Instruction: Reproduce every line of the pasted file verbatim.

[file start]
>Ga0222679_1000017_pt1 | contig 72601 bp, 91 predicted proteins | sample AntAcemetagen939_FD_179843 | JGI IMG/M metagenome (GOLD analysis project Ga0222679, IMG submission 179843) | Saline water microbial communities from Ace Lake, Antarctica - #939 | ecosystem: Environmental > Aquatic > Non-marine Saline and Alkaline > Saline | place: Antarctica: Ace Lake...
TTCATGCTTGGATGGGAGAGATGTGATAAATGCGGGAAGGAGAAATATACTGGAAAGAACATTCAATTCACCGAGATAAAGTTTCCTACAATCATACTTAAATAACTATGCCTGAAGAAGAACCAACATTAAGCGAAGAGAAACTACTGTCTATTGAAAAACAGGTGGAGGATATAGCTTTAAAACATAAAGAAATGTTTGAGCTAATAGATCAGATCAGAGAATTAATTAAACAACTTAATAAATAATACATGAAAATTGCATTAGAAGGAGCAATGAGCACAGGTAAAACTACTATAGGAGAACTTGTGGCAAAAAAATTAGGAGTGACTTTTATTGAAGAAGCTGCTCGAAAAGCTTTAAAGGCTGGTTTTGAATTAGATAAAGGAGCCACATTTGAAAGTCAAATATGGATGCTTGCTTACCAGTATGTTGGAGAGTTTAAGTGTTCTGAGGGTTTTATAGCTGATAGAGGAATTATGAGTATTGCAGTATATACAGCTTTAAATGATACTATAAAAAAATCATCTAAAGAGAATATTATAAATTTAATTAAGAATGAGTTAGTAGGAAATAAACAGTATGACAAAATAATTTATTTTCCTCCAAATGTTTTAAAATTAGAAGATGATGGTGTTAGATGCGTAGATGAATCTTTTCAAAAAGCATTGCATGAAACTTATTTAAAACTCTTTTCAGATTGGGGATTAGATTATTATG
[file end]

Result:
>Ga0222679_1000017_pt1 | contig 72601 bp, 91 predicted proteins | sample AntAcemetagen939_FD_179843 | JGI IMG/M metagenome (GOLD analysis project Ga0222679, IMG submission 179843) | Saline water microbial communities from Ace Lake, Antarctica - #939 | ecosystem: Environmental > Aquatic > Non-marine Saline and Alkaline > Saline | place: Antarctica: Ace Lake...
TTCATGCTTGGATGGGAGAGATGTGATAAATGCGGGAAGGAGAAATATACTGGAAAGAACATTCAATTCACCGAGATAAAGTTTCCTACAATCATACTTAAATAACTATGCCTGAAGAAGAACCAACATTAAGCGAAGAGAAACTACTGTCTATTGAAAAACAGGTGGAGGATATAGCTTTAAAACATAAAGAAATGTTTGAGCTAATAGATCAGATCAGAGAATTAATTAAACAACTTAATAAATAATACATGAAAATTGCATTAGAAGGAGCAATGAGCACAGGTAAAACTACTATAGGAGAACTTGTGGCAAAAAAATTAGGAGTGACTTTTATTGAAGAAGCTGCTCGAAAAGCTTTAAAGGCTGGTTTTGAATTAGATAAAGGAGCCACATTTGAAAGTCAAATATGGATGCTTGCTTACCAGTATGTTGGAGAGTTTAAGTGTTCTGAGGGTTTTATAGCTGATAGAGGAATTATGAGTATTGCAGTATATACAGCTTTAAATGATACTATAAAAAAATCATCTAAAGAGAATATTATAAATTTAATTAAGAATGAGTTAGTAGGAAATAAACAGTATGACAAAATAATTTATTTTCCTCCAAATGTTTTAAAATTAGAAGATGATGGTGTTAGATGCGTAGATGAATCTTTTCAAAAAGCATTGCATGAAACTTATTTAAAACTCTTTTCAGATTGGGGATTAGATTATTATG